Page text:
Friday, January 17, 2014

Tom and I Saw a Snowy Owl!!

Snowy Owls (Nyctea scandiaca) are rarely found in southwestern Ohio so it was exciting when a friend called and  said she was watching a Snowy Owl sitting on a light pole in The Home Depot parking lot in Washington Court House, Ohio.  She was about 30 feet (9 meters)  from the bird which had been sitting there for hours.  Washington Court House is sixty or seventy miles (96-112 kilometers) southeast of here.

There was no way we could get there before dark but the next morning Tom found information about the bird on a birding website.  The bird was still in the area but it was on the roof.  We were free after lunch so we decided to make the  trip.  We hadn't seen a snowy owl since the winter of February of 2001. (I had written the day and year in the field guide I note my sightings in.)

When we arrived in The Home Depot parking lot, there was no snowy owl on any light pole, there were no birders with binoculars and high powered scopes.  Tom called our friend who checked out the birding site with her laptop.  She told us to drive behind the building.

We did and at the far end of that section of parking lot we saw cars and vans and other vehicles parked, noses pointed the fenced edge.  We asked a man standing beside his SUV.  He pointed across the four-lane limited access road.  "It's there on the Walmart roof.  It was perched on the radar dish but now it's down on the roof.  You can see it with binoculars."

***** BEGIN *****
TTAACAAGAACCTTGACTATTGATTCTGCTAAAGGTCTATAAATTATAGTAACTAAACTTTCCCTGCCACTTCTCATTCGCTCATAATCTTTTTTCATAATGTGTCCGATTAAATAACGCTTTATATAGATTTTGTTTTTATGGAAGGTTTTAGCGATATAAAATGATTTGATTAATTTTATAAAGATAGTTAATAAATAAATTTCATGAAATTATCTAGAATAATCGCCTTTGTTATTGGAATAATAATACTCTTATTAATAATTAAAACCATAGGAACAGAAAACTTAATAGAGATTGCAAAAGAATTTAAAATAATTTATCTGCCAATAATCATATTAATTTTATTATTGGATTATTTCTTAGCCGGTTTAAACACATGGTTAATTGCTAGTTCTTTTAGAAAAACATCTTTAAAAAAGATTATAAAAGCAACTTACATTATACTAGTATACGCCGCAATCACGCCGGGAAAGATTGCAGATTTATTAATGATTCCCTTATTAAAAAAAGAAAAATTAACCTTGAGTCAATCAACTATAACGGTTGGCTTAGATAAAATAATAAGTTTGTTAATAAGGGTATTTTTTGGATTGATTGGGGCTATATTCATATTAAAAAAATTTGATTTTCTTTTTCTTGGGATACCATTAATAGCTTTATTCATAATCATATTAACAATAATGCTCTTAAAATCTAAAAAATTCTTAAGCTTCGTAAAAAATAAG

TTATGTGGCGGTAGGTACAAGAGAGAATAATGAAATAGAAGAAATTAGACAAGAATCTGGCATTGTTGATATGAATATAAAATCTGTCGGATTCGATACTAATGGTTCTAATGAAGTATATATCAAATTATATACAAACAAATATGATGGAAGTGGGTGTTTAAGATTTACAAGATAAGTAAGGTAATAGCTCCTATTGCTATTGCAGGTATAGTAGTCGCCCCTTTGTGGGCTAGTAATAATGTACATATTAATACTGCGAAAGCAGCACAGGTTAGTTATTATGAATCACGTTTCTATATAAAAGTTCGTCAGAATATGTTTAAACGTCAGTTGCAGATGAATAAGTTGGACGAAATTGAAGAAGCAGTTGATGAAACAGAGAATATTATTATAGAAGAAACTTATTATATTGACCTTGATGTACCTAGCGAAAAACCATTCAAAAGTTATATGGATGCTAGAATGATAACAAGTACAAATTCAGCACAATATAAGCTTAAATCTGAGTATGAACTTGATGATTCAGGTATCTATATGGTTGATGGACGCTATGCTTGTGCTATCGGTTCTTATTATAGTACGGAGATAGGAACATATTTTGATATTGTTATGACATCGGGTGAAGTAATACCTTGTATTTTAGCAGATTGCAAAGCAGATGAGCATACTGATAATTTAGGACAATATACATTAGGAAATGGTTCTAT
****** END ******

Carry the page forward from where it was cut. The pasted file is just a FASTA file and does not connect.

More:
Using his directions we spotted the bird.  Tom took this picture with his updated camera steadied on the steering wheel.  (We do a lot of birding from the van since it is very hard for Tom to get out of the van.)


We were amazed when Tom enlarged the area where we knew the bird was.  If you click on the photo below, it will enlarge enough so you can see the head and shoulders of the bird.  Tom estimated the bird was somewhere between a quarter-mile and a half-mile away.  (402-804 meters)


Later, the bird flew back across the highway and landed in a field.  Tom estimated that it was 300 to 400 yards away. (274.32 -365.76 meters)  We saw it clearly with our binoculars.  Tom couldn't get a photo because the weeds blowing in the wind between us and the owl distracted the camera's sensing mechanism.

Back home, he started a search through old photos but didn't find the photos he took in 2001.  Here is a picture of a first year female that is from The Sibley Guide to Birds written and and illustrated by David Allen Sibley (ISBN 0-679-45122-6)


 The map below shows the bird's usual range.


The green dots mean it is rare in those areas.

2 comments:

Far Side of Fifty said...

It must be having a hard winter being out in the daytime. I have not seen one in the wild. There is a new contraption that might work for Tom , I got one for Christmas it is a Car Window Mount made by Alpen Optics mine is model 703. I have not used it yet..too cold to have a window down:)

Pauline Persing said...

Tom has a window mount, too. He uses it for our birding scope and for his camera. He used it on Monday to get bird photos. On Saturday, it wouldn't have been too nasty for someone from Minnesota but it was for us Southwestern Ohioans. We stayed snug in our van while the wind blew like mad outside it.